REVIEW: "DC Universe: Rebirth" #1 Makes the Future of DC Comics Look Genuinely Bright
Continuing with our annual “Looking Forward, Looking Back” feature, we asked some creators and other industry figures what they liked in 2014, what they’re looking forward to in 2015, and what projects they have planned for the coming year.
In this installment, hear from Hope Larson, Jason Latour, Jess Fink, Sophie Goldstein, Chris Schweizer, Shawn Crystal, Dean Haspiel, Andrew MacLean, Stephanie Cooke, Nolan T. Jones, Erica Schultz and Fred Van Lente!
When DC Comics relaunched its superhero line in 2011 with the New 52, there was an unmistakable sameness to the aesthetic of many of the titles. Sure, there have been some eye-catching exceptions, but for the most part, the Jim Lee-led character redesigns have exerted great influence over the DC Universe for the past three years.
If you’re a fan of Jim Lee, that’s pretty awesome. If you’re a fan of a lot of artists and styles, that’s less awesome and has made the New 52 sometimes frustrating and occasionally baffling. There are more than 75 years’ worth of characters bursting with the imagination of hundreds of creators. Why filter all that down to such a narrow experience for readers? I love Oreo cookies, but can I ever have chocolate chip cookie?
But then, along comes new Batman Group Editor Mark Doyle, who moved from Vertigo in February. Suddenly, there’s a new creative team, a new costume and a new outlook, for Batgirl, followed by announcements of Gotham Academy, Arkham Manor and, just Tuesday, Gotham By Midnight, demonstrating that Batman and his world are a resilient and powerful corner of the DC Universe. It’s one where offering different aesthetics adds a richness to the entire line while (possibly) attracting the eye of those looking for something different in their reading experience.
Essentially, Doyle just installed a snack bar. So let’s go eat!
Even as DC Comics announces another intriguing addition to its Batman line, the horror title Gotham By Midnight, artist Karl Kerschl has unveiled the first look at colored panel from Gotham Academy #1, offering a hint at what readers can expect from the October-debuting series. He has also posted a few black-and-white panels on his blog.
Written by Becky Cloonan and Brenden Fletcher, with art by Kerschl and colorist Romain Gaschet, Gotham Academy is a teen drama set in the city’s most prestigious school (or, as the official description reads, “set in the shadow of Batman and the craziness of Gotham City”).
Much in the way Marc Maron’s WTF podcast provides a more personal, and sometimes profound, look at comedians as they’re interviewed by a fellow comedian, comic artist and Savannah College of Art and Design professor Shawn Crystal has turned the spotlight on comic-book creators.
Earlier this year Crystal launched the podcast InkPulp Audio (available on iTunes here), and it’s already generating buzz among his fellow creators. The artist who introduced me to it said, tongue in cheek, that he’s “hoping Crystal will soon be the Oprah of comics.” While that remains to be seen (keep checking under your chairs for that new car), the podcast finds him talking shop with such artists as Sean Murphy, Eric Canete, Ryan Stegman and Rick Remender.
The idea for the podcast came to Crystal as he found himself at a crossroads.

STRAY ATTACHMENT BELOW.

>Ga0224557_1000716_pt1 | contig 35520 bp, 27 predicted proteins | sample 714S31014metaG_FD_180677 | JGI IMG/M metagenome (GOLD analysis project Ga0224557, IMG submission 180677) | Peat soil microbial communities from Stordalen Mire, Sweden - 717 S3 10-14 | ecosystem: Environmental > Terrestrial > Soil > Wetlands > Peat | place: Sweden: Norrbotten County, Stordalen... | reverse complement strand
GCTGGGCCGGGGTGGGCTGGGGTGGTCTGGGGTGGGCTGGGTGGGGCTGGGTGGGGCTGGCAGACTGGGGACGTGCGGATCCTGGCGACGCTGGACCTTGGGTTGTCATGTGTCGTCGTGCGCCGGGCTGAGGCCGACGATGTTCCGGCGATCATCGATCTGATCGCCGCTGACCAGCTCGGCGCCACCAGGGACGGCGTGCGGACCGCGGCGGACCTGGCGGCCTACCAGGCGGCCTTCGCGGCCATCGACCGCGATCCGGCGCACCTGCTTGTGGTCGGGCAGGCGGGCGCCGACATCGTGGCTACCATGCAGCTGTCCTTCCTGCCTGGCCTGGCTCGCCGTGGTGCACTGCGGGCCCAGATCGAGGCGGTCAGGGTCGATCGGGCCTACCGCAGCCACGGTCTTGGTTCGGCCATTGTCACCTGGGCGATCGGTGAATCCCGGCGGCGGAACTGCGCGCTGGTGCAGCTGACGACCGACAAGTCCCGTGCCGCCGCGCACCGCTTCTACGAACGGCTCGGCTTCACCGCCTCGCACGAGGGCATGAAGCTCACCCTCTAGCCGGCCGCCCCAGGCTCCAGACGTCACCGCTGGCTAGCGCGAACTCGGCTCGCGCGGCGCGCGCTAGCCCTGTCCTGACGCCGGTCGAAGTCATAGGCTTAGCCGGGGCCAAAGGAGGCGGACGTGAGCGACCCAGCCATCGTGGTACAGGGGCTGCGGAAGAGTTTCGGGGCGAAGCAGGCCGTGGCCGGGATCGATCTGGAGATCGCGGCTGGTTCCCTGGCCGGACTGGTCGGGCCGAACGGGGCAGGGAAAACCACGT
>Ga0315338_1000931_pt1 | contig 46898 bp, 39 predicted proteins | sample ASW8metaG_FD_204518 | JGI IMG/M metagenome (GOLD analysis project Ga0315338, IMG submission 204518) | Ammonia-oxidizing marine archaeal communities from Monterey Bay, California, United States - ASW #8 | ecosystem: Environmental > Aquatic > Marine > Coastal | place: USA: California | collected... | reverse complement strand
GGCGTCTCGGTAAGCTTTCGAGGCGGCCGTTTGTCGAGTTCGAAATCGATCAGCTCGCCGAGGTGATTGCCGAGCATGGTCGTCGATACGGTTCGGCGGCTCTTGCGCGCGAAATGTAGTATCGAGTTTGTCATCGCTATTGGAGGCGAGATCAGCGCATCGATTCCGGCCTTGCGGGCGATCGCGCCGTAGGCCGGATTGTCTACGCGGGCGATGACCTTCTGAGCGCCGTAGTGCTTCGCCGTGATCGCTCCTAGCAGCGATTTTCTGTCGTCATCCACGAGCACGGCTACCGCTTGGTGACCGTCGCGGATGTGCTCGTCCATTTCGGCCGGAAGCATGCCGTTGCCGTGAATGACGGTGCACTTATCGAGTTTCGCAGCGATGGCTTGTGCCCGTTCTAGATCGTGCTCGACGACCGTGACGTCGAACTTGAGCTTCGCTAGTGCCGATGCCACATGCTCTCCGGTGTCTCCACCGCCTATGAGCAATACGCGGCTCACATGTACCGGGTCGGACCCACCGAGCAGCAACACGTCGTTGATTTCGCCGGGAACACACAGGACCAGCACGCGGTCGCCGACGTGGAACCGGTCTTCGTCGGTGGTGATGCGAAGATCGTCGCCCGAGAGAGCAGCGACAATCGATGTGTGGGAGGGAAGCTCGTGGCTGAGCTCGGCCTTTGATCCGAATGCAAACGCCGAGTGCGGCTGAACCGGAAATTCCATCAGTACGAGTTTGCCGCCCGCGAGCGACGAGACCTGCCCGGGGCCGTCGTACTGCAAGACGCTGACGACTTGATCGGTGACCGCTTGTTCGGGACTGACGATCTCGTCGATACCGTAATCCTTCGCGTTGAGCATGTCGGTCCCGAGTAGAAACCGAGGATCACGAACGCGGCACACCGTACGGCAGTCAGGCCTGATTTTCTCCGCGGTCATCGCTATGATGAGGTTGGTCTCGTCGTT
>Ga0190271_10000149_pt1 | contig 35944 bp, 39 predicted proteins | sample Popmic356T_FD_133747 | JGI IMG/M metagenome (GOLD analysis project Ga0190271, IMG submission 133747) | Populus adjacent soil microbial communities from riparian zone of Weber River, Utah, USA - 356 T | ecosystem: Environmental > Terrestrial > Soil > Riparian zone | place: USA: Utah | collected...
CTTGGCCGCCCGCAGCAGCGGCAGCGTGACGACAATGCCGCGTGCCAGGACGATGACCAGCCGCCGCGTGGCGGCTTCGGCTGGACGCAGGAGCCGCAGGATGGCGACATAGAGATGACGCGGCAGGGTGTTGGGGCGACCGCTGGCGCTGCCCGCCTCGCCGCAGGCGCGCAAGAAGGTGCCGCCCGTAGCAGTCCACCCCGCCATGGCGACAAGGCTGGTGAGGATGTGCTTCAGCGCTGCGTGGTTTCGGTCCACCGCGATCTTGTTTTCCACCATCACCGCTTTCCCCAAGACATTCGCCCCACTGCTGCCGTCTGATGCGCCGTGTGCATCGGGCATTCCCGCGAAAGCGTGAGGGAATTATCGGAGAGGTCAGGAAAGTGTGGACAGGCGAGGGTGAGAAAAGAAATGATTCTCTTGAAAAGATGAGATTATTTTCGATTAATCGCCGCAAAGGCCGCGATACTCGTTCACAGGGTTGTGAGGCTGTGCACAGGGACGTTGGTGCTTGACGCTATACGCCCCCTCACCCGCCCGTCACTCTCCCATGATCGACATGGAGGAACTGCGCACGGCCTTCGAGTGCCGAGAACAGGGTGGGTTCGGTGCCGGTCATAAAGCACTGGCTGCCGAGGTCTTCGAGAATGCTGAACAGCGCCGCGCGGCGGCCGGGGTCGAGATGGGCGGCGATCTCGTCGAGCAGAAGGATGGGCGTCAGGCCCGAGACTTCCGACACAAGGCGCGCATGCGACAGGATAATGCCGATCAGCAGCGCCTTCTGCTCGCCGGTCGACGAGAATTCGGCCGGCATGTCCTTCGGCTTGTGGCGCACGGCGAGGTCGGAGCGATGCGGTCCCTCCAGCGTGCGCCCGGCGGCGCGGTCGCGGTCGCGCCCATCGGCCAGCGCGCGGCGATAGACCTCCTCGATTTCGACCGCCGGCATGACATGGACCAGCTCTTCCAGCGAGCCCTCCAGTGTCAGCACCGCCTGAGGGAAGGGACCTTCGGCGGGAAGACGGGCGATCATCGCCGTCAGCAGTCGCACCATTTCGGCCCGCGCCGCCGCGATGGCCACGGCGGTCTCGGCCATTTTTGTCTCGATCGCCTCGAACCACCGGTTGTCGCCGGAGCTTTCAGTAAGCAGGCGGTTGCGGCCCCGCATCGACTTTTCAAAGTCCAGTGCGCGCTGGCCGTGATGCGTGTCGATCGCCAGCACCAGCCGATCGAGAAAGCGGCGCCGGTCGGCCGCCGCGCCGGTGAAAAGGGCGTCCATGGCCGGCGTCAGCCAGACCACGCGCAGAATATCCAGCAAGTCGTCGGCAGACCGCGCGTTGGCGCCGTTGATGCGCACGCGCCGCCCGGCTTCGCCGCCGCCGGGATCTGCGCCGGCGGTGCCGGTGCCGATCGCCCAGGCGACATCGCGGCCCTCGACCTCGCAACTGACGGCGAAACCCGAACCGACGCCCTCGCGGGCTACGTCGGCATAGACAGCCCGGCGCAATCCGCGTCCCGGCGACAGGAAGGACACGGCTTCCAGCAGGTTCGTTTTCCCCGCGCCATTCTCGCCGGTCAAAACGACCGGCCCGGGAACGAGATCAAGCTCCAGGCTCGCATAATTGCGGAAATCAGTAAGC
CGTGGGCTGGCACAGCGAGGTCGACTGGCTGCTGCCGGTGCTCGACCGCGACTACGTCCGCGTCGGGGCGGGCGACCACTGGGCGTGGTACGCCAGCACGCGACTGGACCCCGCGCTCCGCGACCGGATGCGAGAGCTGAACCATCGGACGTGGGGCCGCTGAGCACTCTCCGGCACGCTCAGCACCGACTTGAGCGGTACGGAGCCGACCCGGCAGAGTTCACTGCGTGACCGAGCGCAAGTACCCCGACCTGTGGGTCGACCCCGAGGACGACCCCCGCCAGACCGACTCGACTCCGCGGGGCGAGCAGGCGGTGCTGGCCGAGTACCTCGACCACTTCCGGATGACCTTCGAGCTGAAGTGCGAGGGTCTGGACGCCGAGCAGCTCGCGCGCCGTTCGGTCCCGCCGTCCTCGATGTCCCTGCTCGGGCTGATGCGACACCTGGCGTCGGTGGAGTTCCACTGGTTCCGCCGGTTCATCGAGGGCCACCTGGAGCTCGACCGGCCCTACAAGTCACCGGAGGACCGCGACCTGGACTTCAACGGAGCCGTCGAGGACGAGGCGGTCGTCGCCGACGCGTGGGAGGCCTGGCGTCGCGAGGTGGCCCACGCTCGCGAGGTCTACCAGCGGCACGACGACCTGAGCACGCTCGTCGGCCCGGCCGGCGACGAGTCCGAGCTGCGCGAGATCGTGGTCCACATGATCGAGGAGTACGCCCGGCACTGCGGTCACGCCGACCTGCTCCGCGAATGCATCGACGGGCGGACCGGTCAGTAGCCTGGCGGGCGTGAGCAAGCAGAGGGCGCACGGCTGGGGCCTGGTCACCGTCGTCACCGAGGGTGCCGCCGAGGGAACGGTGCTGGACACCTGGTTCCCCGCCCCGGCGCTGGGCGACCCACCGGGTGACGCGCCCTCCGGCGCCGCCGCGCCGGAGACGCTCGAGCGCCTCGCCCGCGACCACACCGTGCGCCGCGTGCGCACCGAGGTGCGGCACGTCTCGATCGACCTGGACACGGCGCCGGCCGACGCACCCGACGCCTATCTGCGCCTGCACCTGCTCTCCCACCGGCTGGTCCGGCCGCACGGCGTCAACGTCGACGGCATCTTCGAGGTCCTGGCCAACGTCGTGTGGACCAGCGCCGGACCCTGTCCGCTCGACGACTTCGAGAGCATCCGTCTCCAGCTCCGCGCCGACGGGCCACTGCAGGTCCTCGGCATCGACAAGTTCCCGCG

Happy Easter and welcome once again to What Are You Reading?, where we review the stuff we’ve been checking out lately. Today we are joined by Miranda Mercury and Voltron writer Brandon Thomas, whose collection of original art and other stuff we featured in Shelf Porn yesterday.
To see what Brandon and the Robot 6 crew have been reading, click below.
A couple of weeks ago, I got to thinking about the holidays and comics. More exactly, I started wondering what some creators might say if i asked them for their favorite comics-related memory. As I got into contact with some creators, they did not have a favorite story per se, but those recollections were definitely memorable. Bottom line, these storytellers not surprisingly had some great stories to share. My holiday memory is an odd one, as a kid in the 1970s reading the Doonesbury comic strip where Rev. Scott Sloan had opening remarks before the Christmas pageant, where he noted that the part of the Baby Jesus would be played by a 40-watt light bulb. A lifelong Doonesbury fan, there are few strips that have made me laugh longer than that one. Told you it was an odd one. Now on to the storytellers with far better tales. My thanks to everyone that responded. Once you’ve read them all, please be sure to chime in with your most memorable comics-related holiday recollection in the comments section.
Every Christmas, comics would show up in my stocking. They’d be rolled up, which I’m sure breaks the heart of every collector out there, but it didn’t bother me much. Comics were for reading. For some reason, my mother thought I liked Thor. I wasn’t a Thor guy, except when he was hanging out in the Avengers. I was, and still am, a Captain America super-fan. How could my Mom not know this? But every year I’d get a couple more Thor comics.
Fast-forward 35 years. I’m the official stocking-stuffer in the household. My wife is the queen of holiday organization, but the stocking assignment has always been mine, primarily because it’s the kind of job you can give to a procrastinator. I can run out on Christmas Eve and grab everything I need: gum, iTunes gift cards, candy bars, extra batteries… and comics. See, my son is 15, and he IS a Thor guy, so I usually try to round up something Asgardian for him, as well as a something with Atomic Robo or Axe Cop. I don’t understand the clothing my daughter is asking for (an “infinity scarf” sounds like something Dr. Who would wear), but by gum, I do know my son’s taste in comics.
Rather than try to write a summary of my HeroesCon 2011 experience, I have opted this year to share as many photos as possible. My camera was out-of-commission yesterday so all photos were taken during the second day of the show (Saturday).